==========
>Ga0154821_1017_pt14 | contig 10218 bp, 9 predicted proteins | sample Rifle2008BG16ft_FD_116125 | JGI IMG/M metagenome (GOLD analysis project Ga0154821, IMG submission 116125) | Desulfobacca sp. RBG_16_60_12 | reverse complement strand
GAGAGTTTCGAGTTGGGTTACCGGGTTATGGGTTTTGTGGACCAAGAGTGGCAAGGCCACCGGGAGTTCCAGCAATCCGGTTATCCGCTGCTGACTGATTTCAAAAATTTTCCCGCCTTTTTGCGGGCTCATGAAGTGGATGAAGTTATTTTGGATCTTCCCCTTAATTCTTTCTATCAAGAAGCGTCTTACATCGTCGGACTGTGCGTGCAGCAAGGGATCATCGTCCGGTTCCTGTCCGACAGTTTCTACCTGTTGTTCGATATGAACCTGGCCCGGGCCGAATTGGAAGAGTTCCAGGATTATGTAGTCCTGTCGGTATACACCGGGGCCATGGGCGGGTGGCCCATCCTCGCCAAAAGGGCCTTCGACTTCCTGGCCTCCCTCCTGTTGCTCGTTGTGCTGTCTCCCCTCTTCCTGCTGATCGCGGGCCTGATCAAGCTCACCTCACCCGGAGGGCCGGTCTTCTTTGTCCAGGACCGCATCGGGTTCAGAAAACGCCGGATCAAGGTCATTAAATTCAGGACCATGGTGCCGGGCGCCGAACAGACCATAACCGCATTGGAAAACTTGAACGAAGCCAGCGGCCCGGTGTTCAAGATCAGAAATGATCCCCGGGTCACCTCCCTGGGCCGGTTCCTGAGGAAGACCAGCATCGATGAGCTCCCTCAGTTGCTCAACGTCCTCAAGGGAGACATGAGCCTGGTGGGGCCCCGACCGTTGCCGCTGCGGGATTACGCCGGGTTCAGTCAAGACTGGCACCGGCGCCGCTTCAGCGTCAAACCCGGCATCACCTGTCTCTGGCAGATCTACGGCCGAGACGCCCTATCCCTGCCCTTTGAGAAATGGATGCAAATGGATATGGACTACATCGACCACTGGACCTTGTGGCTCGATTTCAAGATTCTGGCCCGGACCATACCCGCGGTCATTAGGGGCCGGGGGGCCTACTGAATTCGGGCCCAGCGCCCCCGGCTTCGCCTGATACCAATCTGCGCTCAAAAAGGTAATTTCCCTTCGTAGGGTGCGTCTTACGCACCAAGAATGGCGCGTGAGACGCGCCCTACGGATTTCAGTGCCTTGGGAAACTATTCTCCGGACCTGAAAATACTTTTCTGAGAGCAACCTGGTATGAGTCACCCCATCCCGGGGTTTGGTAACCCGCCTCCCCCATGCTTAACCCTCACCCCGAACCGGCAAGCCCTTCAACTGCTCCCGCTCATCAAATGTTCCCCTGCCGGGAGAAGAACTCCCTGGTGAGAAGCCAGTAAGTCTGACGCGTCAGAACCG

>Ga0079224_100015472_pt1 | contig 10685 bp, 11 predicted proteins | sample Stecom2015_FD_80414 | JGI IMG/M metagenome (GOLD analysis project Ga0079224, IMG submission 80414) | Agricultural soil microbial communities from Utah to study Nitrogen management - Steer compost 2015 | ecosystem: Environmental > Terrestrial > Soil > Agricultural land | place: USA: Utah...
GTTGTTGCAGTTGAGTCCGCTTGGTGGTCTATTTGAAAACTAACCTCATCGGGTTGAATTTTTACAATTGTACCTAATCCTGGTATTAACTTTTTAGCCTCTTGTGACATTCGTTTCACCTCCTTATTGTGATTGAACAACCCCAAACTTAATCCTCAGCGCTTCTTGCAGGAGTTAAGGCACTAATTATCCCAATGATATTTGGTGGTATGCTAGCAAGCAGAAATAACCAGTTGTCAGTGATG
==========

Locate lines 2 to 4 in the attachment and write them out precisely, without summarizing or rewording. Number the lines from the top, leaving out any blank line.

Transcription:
GAGAGTTTCGAGTTGGGTTACCGGGTTATGGGTTTTGTGGACCAAGAGTGGCAAGGCCACCGGGAGTTCCAGCAATCCGGTTATCCGCTGCTGACTGATTTCAAAAATTTTCCCGCCTTTTTGCGGGCTCATGAAGTGGATGAAGTTATTTTGGATCTTCCCCTTAATTCTTTCTATCAAGAAGCGTCTTACATCGTCGGACTGTGCGTGCAGCAAGGGATCATCGTCCGGTTCCTGTCCGACAGTTTCTACCTGTTGTTCGATATGAACCTGGCCCGGGCCGAATTGGAAGAGTTCCAGGATTATGTAGTCCTGTCGGTATACACCGGGGCCATGGGCGGGTGGCCCATCCTCGCCAAAAGGGCCTTCGACTTCCTGGCCTCCCTCCTGTTGCTCGTTGTGCTGTCTCCCCTCTTCCTGCTGATCGCGGGCCTGATCAAGCTCACCTCACCCGGAGGGCCGGTCTTCTTTGTCCAGGACCGCATCGGGTTCAGAAAACGCCGGATCAAGGTCATTAAATTCAGGACCATGGTGCCGGGCGCCGAACAGACCATAACCGCATTGGAAAACTTGAACGAAGCCAGCGGCCCGGTGTTCAAGATCAGAAATGATCCCCGGGTCACCTCCCTGGGCCGGTTCCTGAGGAAGACCAGCATCGATGAGCTCCCTCAGTTGCTCAACGTCCTCAAGGGAGACATGAGCCTGGTGGGGCCCCGACCGTTGCCGCTGCGGGATTACGCCGGGTTCAGTCAAGACTGGCACCGGCGCCGCTTCAGCGTCAAACCCGGCATCACCTGTCTCTGGCAGATCTACGGCCGAGACGCCCTATCCCTGCCCTTTGAGAAATGGATGCAAATGGATATGGACTACATCGACCACTGGACCTTGTGGCTCGATTTCAAGATTCTGGCCCGGACCATACCCGCGGTCATTAGGGGCCGGGGGGCCTACTGAATTCGGGCCCAGCGCCCCCGGCTTCGCCTGATACCAATCTGCGCTCAAAAAGGTAATTTCCCTTCGTAGGGTGCGTCTTACGCACCAAGAATGGCGCGTGAGACGCGCCCTACGGATTTCAGTGCCTTGGGAAACTATTCTCCGGACCTGAAAATACTTTTCTGAGAGCAACCTGGTATGAGTCACCCCATCCCGGGGTTTGGTAACCCGCCTCCCCCATGCTTAACCCTCACCCCGAACCGGCAAGCCCTTCAACTGCTCCCGCTCATCAAATGTTCCCCTGCCGGGAGAAGAACTCCCTGGTGAGAAGCCAGTAAGTCTGACGCGTCAGAACCG

>Ga0079224_100015472_pt1 | contig 10685 bp, 11 predicted proteins | sample Stecom2015_FD_80414 | JGI IMG/M metagenome (GOLD analysis project Ga0079224, IMG submission 80414) | Agricultural soil microbial communities from Utah to study Nitrogen management - Steer compost 2015 | ecosystem: Environmental > Terrestrial > Soil > Agricultural land | place: USA: Utah...
GTTGTTGCAGTTGAGTCCGCTTGGTGGTCTATTTGAAAACTAACCTCATCGGGTTGAATTTTTACAATTGTACCTAATCCTGGTATTAACTTTTTAGCCTCTTGTGACATTCGTTTCACCTCCTTATTGTGATTGAACAACCCCAAACTTAATCCTCAGCGCTTCTTGCAGGAGTTAAGGCACTAATTATCCCAATGATATTTGGTGGTATGCTAGCAAGCAGAAATAACCAGTTGTCAGTGATG